IHG Rewards Club Sneaks a Big Change Into Their Terms and Conditions

IHG Rewards Club has made a big change in their terms and conditions with no advance notice, or even any notice, to members: they will no longer award points even for incidentals on stays booked through third party website.

Hotel loyalty programs have spent years trying to gain control over the distribution of rooms.

Years ago Priceline nights counted towards Hyatt elite status and even towards promotion earning (such as ‘Faster Free Nights’). In some cases such generosity was because of systems limitations.

Bookings through third party websites like Expedia, Orbitz, or Booking.com are costly to hotel chains. On the whole they’ve driven down those costs over the past few years as hotel occupancy has gone up, but it’s still a huge expense that can run 15% – 25% of a room night.

So hotels do all they can to drive bookings to their own channels, like limiting points-earning and elite benefits to room nights booked through a chain’s own website and encouraging customers to book there with ‘best rate guarantee’ promises (that have varying degrees of ‘teeth’).

  • Hyatt and Marriott will recognize elite status when you book outside their own channels, but won’t let you earn credit towards your status.
  • Starwood won’t let you earn status or receive status benefits (although some individual hotels will still give you benefits)
  • Hilton won’t even let you earn points for food and beverage spend if you book your hotel through a third party.

Now IHG Rewards Club has updated its terms and conditions to be more like Hilton’s.

IHG Rewards Club: OTA Earn Restriction. IHG® Rewards Club members will not earn points during a stay or retroactively on any reservations booked through Online Travel Agencies (OTA). This restriction includes but is not limited to: earning points on food and beverage purchases, parking, in room dining, movies, and any other incidental charges incurred during the member’s length of stay.

So according to the terms, if you book an Intercontinental, Crown Plaza, Holiday Inn, or related brand hotel through a third party website you won’t even earn points for in room dining charges.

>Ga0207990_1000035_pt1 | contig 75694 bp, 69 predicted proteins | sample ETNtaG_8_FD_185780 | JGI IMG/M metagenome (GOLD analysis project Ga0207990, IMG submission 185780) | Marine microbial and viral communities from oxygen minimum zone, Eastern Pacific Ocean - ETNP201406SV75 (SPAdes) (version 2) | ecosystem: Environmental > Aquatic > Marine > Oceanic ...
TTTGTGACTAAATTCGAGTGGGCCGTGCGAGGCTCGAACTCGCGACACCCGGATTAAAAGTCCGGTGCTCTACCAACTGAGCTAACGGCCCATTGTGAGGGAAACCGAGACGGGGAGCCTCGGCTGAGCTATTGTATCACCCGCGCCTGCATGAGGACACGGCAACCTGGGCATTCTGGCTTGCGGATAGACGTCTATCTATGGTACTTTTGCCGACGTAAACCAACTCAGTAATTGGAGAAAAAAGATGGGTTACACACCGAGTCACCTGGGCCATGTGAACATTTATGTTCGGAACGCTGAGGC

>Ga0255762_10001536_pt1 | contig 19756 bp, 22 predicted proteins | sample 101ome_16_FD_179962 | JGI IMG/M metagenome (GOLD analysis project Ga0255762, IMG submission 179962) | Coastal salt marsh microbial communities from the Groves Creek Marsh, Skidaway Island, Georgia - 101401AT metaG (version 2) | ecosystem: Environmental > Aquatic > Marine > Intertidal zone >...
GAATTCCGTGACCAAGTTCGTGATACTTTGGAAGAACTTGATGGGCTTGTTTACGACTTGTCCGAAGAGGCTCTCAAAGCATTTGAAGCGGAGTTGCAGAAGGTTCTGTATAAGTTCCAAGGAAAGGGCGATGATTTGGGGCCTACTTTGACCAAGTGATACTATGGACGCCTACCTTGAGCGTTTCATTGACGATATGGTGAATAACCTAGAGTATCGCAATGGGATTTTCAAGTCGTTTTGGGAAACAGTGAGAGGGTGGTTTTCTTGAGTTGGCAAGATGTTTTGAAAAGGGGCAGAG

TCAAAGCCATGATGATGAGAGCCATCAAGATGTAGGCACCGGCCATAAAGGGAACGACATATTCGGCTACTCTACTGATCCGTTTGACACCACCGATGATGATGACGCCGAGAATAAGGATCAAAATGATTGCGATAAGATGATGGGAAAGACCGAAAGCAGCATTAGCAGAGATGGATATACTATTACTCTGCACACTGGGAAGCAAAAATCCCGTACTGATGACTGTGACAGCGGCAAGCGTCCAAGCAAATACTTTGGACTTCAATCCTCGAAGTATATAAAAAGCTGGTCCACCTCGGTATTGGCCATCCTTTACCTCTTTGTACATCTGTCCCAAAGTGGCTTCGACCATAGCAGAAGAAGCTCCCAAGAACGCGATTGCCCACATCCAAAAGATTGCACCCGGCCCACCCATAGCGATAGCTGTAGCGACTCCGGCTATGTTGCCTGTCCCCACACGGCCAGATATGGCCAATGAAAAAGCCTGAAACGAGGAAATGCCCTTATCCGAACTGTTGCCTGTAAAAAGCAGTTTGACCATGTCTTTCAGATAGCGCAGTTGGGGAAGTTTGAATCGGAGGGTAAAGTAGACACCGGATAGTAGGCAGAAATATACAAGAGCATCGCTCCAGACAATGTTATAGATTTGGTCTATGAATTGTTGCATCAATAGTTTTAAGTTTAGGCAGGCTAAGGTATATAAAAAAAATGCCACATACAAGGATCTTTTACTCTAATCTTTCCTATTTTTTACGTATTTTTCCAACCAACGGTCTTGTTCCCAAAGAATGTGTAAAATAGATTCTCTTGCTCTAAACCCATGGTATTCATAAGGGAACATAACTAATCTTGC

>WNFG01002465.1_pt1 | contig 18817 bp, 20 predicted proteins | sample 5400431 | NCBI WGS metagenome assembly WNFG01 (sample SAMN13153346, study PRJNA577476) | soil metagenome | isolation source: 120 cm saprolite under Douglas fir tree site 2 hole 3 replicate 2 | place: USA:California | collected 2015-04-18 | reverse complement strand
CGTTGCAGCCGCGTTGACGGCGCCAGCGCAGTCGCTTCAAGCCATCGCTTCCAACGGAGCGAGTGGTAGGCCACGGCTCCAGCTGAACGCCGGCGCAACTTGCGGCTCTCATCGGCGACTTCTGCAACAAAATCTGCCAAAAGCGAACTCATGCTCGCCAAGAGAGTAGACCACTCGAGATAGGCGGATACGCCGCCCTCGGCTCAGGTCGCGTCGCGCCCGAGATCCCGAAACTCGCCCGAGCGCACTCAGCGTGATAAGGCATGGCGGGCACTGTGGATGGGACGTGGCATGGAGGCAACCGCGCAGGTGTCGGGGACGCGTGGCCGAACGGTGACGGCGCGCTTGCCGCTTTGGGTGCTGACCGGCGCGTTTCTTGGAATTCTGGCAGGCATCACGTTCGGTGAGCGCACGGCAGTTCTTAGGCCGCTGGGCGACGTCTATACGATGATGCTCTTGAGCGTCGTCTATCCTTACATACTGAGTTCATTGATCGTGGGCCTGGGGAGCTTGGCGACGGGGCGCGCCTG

That’s worth knowing, but unlike Starwood — which eliminated elite status benefits on third party bookings in 2004 but gave nearly four months’ advance notice of the policy — IHG Rewards Club has simply slipped this change into an update of their fine print on December 30th with no notice to members at all, let alone advance notice.


About Gary Leff

Gary Leff is one of the foremost experts in the field of miles, points, and frequent business travel - a topic he has covered since 2002. Co-founder of frequent flyer community InsideFlyer.com, emcee of the Freddie Awards, and named one of the "World's Top Travel Experts" by Conde' Nast Traveler (2010-Present) Gary has been a guest on most major news media, profiled in several top print publications, and published broadly on the topic of consumer loyalty. More About Gary »

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  1. I don’t think the issue of giving notice is that important. You make a lot of hay about this issue and I wish you would vent more about the bigger issues like in this case that they are not recognizing elite status through 3rd site bookings. Heck if they don’t like such bookings, they don’t need to give any rooms to such sites to book. You sometimes rationalize the bigger issue as good business decisions that are understandable. And vent on this minor minor issue of notice like it really means something like transparency. Whoopee if they gave you 30 days notice like that will change behavior.